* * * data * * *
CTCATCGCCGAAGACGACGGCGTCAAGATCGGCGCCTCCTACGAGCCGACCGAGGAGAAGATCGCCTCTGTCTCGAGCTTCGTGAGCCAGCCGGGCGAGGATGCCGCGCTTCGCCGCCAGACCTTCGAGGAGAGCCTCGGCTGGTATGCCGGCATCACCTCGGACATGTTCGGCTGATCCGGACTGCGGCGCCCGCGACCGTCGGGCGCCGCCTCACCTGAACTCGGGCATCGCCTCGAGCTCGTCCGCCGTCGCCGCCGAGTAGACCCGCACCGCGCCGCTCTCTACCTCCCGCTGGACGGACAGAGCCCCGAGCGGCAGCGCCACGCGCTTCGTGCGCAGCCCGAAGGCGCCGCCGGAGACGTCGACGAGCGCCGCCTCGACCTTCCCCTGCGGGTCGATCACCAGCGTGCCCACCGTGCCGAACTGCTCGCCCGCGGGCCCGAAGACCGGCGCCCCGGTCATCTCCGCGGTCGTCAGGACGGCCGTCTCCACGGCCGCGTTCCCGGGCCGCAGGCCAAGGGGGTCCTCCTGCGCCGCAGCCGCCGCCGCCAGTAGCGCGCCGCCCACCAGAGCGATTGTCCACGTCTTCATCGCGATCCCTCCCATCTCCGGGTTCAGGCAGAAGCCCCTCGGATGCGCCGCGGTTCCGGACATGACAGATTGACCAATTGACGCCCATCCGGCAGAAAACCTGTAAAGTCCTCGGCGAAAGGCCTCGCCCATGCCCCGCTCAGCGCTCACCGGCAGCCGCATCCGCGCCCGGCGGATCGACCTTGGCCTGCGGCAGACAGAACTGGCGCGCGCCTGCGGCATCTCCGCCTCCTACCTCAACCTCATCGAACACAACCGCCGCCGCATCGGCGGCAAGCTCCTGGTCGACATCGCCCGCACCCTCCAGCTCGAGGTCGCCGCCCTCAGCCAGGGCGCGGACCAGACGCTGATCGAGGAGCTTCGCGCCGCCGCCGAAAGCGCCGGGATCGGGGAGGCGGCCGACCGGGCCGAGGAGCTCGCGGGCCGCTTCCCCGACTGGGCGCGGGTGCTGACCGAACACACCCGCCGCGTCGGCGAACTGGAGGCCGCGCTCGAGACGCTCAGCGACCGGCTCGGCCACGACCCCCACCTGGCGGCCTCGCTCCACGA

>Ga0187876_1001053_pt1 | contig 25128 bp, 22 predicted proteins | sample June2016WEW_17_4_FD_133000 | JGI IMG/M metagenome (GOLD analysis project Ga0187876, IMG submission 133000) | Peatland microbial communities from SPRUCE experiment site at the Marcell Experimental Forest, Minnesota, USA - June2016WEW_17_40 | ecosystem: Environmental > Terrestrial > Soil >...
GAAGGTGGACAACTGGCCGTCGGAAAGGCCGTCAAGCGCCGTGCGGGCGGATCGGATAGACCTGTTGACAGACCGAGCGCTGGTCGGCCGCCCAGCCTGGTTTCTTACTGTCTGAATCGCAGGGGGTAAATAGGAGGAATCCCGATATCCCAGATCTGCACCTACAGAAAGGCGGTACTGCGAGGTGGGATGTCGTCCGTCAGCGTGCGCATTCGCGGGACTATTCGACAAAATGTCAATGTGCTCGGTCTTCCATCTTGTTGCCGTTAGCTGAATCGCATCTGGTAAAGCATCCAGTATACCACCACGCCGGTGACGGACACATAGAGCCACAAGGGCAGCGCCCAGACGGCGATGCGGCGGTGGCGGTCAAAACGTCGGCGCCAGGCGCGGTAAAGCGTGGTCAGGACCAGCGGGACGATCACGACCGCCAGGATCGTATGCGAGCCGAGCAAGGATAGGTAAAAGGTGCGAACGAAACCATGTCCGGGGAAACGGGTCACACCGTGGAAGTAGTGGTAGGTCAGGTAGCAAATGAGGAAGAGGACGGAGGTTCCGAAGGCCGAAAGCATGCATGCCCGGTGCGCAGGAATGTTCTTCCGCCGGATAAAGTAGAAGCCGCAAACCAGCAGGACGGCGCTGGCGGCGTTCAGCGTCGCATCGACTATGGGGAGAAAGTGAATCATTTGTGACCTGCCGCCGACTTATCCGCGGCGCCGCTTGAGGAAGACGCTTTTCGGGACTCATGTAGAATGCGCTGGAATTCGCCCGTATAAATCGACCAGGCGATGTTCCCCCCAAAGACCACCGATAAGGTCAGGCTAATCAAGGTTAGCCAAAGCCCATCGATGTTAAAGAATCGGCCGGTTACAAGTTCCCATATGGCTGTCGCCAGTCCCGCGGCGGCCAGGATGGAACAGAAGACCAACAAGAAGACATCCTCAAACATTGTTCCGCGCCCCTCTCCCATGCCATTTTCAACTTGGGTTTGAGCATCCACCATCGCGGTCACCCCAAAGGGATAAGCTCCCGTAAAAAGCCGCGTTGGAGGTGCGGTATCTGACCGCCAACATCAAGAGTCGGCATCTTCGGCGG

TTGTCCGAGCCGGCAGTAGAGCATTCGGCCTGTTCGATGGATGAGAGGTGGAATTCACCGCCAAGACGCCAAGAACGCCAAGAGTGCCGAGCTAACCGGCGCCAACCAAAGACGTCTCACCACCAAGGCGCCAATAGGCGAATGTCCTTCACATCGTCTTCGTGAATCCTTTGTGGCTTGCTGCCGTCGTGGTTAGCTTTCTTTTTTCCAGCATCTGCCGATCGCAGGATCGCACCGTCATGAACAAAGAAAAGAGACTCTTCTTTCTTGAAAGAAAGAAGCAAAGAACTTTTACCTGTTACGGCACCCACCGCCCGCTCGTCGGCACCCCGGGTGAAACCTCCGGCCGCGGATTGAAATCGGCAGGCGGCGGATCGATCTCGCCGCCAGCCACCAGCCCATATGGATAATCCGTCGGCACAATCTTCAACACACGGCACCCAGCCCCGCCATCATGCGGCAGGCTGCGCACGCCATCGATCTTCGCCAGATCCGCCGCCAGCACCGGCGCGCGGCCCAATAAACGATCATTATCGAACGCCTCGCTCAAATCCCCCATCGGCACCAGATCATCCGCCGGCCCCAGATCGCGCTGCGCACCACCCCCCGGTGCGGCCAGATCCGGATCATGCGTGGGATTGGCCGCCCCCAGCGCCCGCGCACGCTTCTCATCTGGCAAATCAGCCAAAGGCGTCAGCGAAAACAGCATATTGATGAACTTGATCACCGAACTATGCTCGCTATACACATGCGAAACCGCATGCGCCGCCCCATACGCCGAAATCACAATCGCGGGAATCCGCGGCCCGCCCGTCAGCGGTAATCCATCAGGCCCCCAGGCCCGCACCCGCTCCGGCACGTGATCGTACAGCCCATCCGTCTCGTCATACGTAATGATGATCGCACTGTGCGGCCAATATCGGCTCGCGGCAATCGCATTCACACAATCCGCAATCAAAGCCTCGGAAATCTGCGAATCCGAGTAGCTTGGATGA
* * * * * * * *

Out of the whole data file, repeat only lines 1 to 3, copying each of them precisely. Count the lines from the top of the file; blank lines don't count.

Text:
CTCATCGCCGAAGACGACGGCGTCAAGATCGGCGCCTCCTACGAGCCGACCGAGGAGAAGATCGCCTCTGTCTCGAGCTTCGTGAGCCAGCCGGGCGAGGATGCCGCGCTTCGCCGCCAGACCTTCGAGGAGAGCCTCGGCTGGTATGCCGGCATCACCTCGGACATGTTCGGCTGATCCGGACTGCGGCGCCCGCGACCGTCGGGCGCCGCCTCACCTGAACTCGGGCATCGCCTCGAGCTCGTCCGCCGTCGCCGCCGAGTAGACCCGCACCGCGCCGCTCTCTACCTCCCGCTGGACGGACAGAGCCCCGAGCGGCAGCGCCACGCGCTTCGTGCGCAGCCCGAAGGCGCCGCCGGAGACGTCGACGAGCGCCGCCTCGACCTTCCCCTGCGGGTCGATCACCAGCGTGCCCACCGTGCCGAACTGCTCGCCCGCGGGCCCGAAGACCGGCGCCCCGGTCATCTCCGCGGTCGTCAGGACGGCCGTCTCCACGGCCGCGTTCCCGGGCCGCAGGCCAAGGGGGTCCTCCTGCGCCGCAGCCGCCGCCGCCAGTAGCGCGCCGCCCACCAGAGCGATTGTCCACGTCTTCATCGCGATCCCTCCCATCTCCGGGTTCAGGCAGAAGCCCCTCGGATGCGCCGCGGTTCCGGACATGACAGATTGACCAATTGACGCCCATCCGGCAGAAAACCTGTAAAGTCCTCGGCGAAAGGCCTCGCCCATGCCCCGCTCAGCGCTCACCGGCAGCCGCATCCGCGCCCGGCGGATCGACCTTGGCCTGCGGCAGACAGAACTGGCGCGCGCCTGCGGCATCTCCGCCTCCTACCTCAACCTCATCGAACACAACCGCCGCCGCATCGGCGGCAAGCTCCTGGTCGACATCGCCCGCACCCTCCAGCTCGAGGTCGCCGCCCTCAGCCAGGGCGCGGACCAGACGCTGATCGAGGAGCTTCGCGCCGCCGCCGAAAGCGCCGGGATCGGGGAGGCGGCCGACCGGGCCGAGGAGCTCGCGGGCCGCTTCCCCGACTGGGCGCGGGTGCTGACCGAACACACCCGCCGCGTCGGCGAACTGGAGGCCGCGCTCGAGACGCTCAGCGACCGGCTCGGCCACGACCCCCACCTGGCGGCCTCGCTCCACGA

>Ga0187876_1001053_pt1 | contig 25128 bp, 22 predicted proteins | sample June2016WEW_17_4_FD_133000 | JGI IMG/M metagenome (GOLD analysis project Ga0187876, IMG submission 133000) | Peatland microbial communities from SPRUCE experiment site at the Marcell Experimental Forest, Minnesota, USA - June2016WEW_17_40 | ecosystem: Environmental > Terrestrial > Soil >...
GAAGGTGGACAACTGGCCGTCGGAAAGGCCGTCAAGCGCCGTGCGGGCGGATCGGATAGACCTGTTGACAGACCGAGCGCTGGTCGGCCGCCCAGCCTGGTTTCTTACTGTCTGAATCGCAGGGGGTAAATAGGAGGAATCCCGATATCCCAGATCTGCACCTACAGAAAGGCGGTACTGCGAGGTGGGATGTCGTCCGTCAGCGTGCGCATTCGCGGGACTATTCGACAAAATGTCAATGTGCTCGGTCTTCCATCTTGTTGCCGTTAGCTGAATCGCATCTGGTAAAGCATCCAGTATACCACCACGCCGGTGACGGACACATAGAGCCACAAGGGCAGCGCCCAGACGGCGATGCGGCGGTGGCGGTCAAAACGTCGGCGCCAGGCGCGGTAAAGCGTGGTCAGGACCAGCGGGACGATCACGACCGCCAGGATCGTATGCGAGCCGAGCAAGGATAGGTAAAAGGTGCGAACGAAACCATGTCCGGGGAAACGGGTCACACCGTGGAAGTAGTGGTAGGTCAGGTAGCAAATGAGGAAGAGGACGGAGGTTCCGAAGGCCGAAAGCATGCATGCCCGGTGCGCAGGAATGTTCTTCCGCCGGATAAAGTAGAAGCCGCAAACCAGCAGGACGGCGCTGGCGGCGTTCAGCGTCGCATCGACTATGGGGAGAAAGTGAATCATTTGTGACCTGCCGCCGACTTATCCGCGGCGCCGCTTGAGGAAGACGCTTTTCGGGACTCATGTAGAATGCGCTGGAATTCGCCCGTATAAATCGACCAGGCGATGTTCCCCCCAAAGACCACCGATAAGGTCAGGCTAATCAAGGTTAGCCAAAGCCCATCGATGTTAAAGAATCGGCCGGTTACAAGTTCCCATATGGCTGTCGCCAGTCCCGCGGCGGCCAGGATGGAACAGAAGACCAACAAGAAGACATCCTCAAACATTGTTCCGCGCCCCTCTCCCATGCCATTTTCAACTTGGGTTTGAGCATCCACCATCGCGGTCACCCCAAAGGGATAAGCTCCCGTAAAAAGCCGCGTTGGAGGTGCGGTATCTGACCGCCAACATCAAGAGTCGGCATCTTCGGCGG